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NEWS Update


The Boom aircraft will be capable of speeds up to Mach 2.2, or 1,451 mph


Ambitions run sky high for a supersonic commercial fleet


Blake Scholl, founder and CEO of Boom, cannot be accused of lacking ambition. He made his name founding Amazon’s Automated Advertising team, which became a $300 million business function, before founding Kima Labs, an e-commerce business bought by Groupon. However, his latest mission is his boldest yet. “The first 50 years of aviation were dedicated to regular progress in speed, comfort and safety,” he believes. “We hope to reignite a new era of progress in making Earth a smaller, more accessible place.”


A qualified pilot, he believes his ambition to bring supersonic travel back to commercial airlines is achievable in the early 2020s. While Aerion’s AS2 will also reach supersonic speed, Boom is the only manufacturer working on commercial airliners. Its XB-1 demonstrator is slated for its first flight later this year and Scholl expects a significant level of interest in the aircraft. “Today, airlines compete on cost and amenities,” Scholl says. “The Boom supersonic aircraft opens an opportunity for airlines to offer a new, radically differentiated offering for their most valued travellers.” The Boom aircraft is projected


to be capable of speeds reaching Mach 2.2, or 1,451 mph, faster than Concorde’s Mach 2.0 and 2.6 times faster than any other airliners. This


12 ISSUE 1 ROUTES NEWS 2017 routesonline.com


will enable it to radically cut journey times on routes throughout the world, with Scholl confident of the range of potential routes. Moreover, a range of 17,688km means many of the world’s key long- haul routes could benefit from the aircraft’s use. “More than 500 routes have enough traffic for supersonic service and the opportunity for meaningful speedups,” he argues. “San Francisco to Tokyo shrinks from 11 hours to 5 and a half hours; LA to Sydney improves from an arduous 15 to just 6 hours 45 minutes. Any transatlantic or transpacific route will experience significant speedups, as will Asia/ Pacific routes such as Hong Kong to Perth or Sydney.” He has already attracted interest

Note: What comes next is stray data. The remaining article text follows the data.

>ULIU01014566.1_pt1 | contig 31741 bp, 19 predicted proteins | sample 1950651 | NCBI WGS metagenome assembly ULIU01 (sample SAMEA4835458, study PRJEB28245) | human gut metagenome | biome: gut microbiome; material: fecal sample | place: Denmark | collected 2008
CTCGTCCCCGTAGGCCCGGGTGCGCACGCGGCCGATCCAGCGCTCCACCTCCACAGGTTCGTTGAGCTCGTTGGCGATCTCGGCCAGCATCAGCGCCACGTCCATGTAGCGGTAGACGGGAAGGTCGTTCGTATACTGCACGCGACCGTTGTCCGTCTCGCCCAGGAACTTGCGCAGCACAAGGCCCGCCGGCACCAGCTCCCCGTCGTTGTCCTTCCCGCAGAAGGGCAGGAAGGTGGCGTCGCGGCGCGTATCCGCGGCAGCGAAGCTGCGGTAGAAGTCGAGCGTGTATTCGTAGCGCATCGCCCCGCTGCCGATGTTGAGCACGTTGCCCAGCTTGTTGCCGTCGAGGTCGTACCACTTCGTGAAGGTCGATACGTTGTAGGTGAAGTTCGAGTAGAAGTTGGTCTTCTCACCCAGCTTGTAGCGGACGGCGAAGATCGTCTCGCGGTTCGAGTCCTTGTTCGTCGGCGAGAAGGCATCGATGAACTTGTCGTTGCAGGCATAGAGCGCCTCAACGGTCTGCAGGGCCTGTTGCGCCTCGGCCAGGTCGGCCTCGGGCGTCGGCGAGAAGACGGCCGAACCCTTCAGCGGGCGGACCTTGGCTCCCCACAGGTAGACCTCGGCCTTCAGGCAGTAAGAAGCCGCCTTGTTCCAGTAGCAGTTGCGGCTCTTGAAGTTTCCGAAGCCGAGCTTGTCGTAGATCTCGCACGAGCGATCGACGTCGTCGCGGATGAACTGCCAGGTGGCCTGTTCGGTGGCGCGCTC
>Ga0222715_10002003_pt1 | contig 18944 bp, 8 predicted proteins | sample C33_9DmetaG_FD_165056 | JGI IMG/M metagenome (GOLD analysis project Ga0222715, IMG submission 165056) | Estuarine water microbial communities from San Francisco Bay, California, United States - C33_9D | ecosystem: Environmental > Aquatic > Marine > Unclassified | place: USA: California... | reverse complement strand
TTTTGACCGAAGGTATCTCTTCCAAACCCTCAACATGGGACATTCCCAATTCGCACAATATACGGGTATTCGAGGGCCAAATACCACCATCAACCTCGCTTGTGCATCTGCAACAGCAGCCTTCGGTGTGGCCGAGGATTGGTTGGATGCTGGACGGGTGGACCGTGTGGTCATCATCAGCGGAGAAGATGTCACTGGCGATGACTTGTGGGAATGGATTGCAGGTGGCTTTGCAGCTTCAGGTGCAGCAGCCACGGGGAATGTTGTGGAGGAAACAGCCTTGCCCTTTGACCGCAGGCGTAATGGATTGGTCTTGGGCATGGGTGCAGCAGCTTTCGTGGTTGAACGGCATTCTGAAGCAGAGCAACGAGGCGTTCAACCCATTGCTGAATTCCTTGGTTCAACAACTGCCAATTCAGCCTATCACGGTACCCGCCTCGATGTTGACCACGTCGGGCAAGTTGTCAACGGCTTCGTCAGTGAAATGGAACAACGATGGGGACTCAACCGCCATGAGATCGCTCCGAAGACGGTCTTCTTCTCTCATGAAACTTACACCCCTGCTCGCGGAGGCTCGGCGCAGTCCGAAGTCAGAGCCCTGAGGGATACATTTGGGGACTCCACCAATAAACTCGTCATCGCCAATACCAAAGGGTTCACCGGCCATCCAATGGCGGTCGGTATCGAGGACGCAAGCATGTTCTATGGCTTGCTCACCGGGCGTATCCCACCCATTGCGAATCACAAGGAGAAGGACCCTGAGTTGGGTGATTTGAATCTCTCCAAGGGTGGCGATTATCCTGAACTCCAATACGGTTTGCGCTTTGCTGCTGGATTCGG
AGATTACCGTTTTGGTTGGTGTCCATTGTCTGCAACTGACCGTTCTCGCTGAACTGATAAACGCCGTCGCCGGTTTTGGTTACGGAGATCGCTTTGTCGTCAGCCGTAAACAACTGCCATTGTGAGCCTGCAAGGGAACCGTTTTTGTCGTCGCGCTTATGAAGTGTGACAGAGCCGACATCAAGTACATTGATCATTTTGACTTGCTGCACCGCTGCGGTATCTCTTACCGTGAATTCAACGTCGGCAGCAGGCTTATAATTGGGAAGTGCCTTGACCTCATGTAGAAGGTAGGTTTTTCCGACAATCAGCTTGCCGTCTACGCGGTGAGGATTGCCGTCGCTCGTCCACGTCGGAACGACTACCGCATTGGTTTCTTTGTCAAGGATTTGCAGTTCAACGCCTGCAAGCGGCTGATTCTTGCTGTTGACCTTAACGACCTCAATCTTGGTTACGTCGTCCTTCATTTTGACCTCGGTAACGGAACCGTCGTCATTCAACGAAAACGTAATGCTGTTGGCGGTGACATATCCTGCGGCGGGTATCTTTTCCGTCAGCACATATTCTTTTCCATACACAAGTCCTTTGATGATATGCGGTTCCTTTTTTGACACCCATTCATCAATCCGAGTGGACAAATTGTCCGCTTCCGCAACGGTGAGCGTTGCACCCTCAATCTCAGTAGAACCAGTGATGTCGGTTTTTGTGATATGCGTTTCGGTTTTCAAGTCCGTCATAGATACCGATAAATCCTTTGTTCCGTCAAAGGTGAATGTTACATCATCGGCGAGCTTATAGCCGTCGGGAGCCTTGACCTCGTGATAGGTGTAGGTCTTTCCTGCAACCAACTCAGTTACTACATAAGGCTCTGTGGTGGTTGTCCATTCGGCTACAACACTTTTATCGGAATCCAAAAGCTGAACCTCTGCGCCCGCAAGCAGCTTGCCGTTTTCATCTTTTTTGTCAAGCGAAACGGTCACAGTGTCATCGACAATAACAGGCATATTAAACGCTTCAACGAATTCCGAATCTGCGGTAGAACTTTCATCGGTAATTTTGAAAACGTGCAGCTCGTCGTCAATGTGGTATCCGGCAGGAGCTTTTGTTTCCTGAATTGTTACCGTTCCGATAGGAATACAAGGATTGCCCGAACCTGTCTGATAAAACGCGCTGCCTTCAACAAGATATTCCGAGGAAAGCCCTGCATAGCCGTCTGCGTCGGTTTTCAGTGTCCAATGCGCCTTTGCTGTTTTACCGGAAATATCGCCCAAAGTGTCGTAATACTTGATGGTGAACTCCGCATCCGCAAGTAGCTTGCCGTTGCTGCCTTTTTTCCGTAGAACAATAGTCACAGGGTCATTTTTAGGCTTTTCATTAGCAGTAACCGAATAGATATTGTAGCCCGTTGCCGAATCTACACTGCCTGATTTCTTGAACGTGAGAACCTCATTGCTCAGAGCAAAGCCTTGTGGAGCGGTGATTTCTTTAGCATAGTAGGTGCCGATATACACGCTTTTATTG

from Richard Branson, whose Virgin Group has optioned 10 aircraft in a deal “ultimately valued” at about $2 billion. Furthermore, an unnamed European carrier has also optioned a further 15; but Scholl believes this is just the tip of the iceberg for the aircraft’s likely demand. “Asian, Gulf and South American carriers will also see great value in using Boom airplanes to fly travellers faster,” he says. “The Boyd Group released an independent analysis on the Boom Supersonic aircraft that projects a demand of 1,317 Boom aircraft in the 2023-2032 timeframe.”


This projected demand is underpinned, Scholl believes, by a sound commercial basis, which takes lessons from the iconic but ultimately economically unsuccessful Concorde aircraft with which it will somewhat inevitably be compared. “The problem with Concorde was that it was too expensive to operate – pushing tickets to a $20,000 round trip,” says Scholl. “The root cause was poor fuel economy, which led to a lack of economy of scale. “The Boom aircraft uses modern


aerospace technologies such as carbon fibre composites and turbofan engines to achieve a significant improvement in fuel economy. With operating costs like subsonic business class and a 45-seat premium cabin, the Boom aircraft is viable on more than 500 routes and will achieve great economies of scale.” With such confidence in the applications and demand, Scholl’s ambitions for Boom extend far beyond a single aircraft. “Our ultimate goal is affordable supersonic travel for everyone,” he says. “We’re starting with a 45-seat aircraft with business-class economics, but this is just the beginning,” he says.


• Blake Scholl will be joining the line-up of speakers at Routes Americas 2016, taking place in Las Vegas on 14-16 February. He will be speaking in the “Supersonic travel: redefining route development” session.


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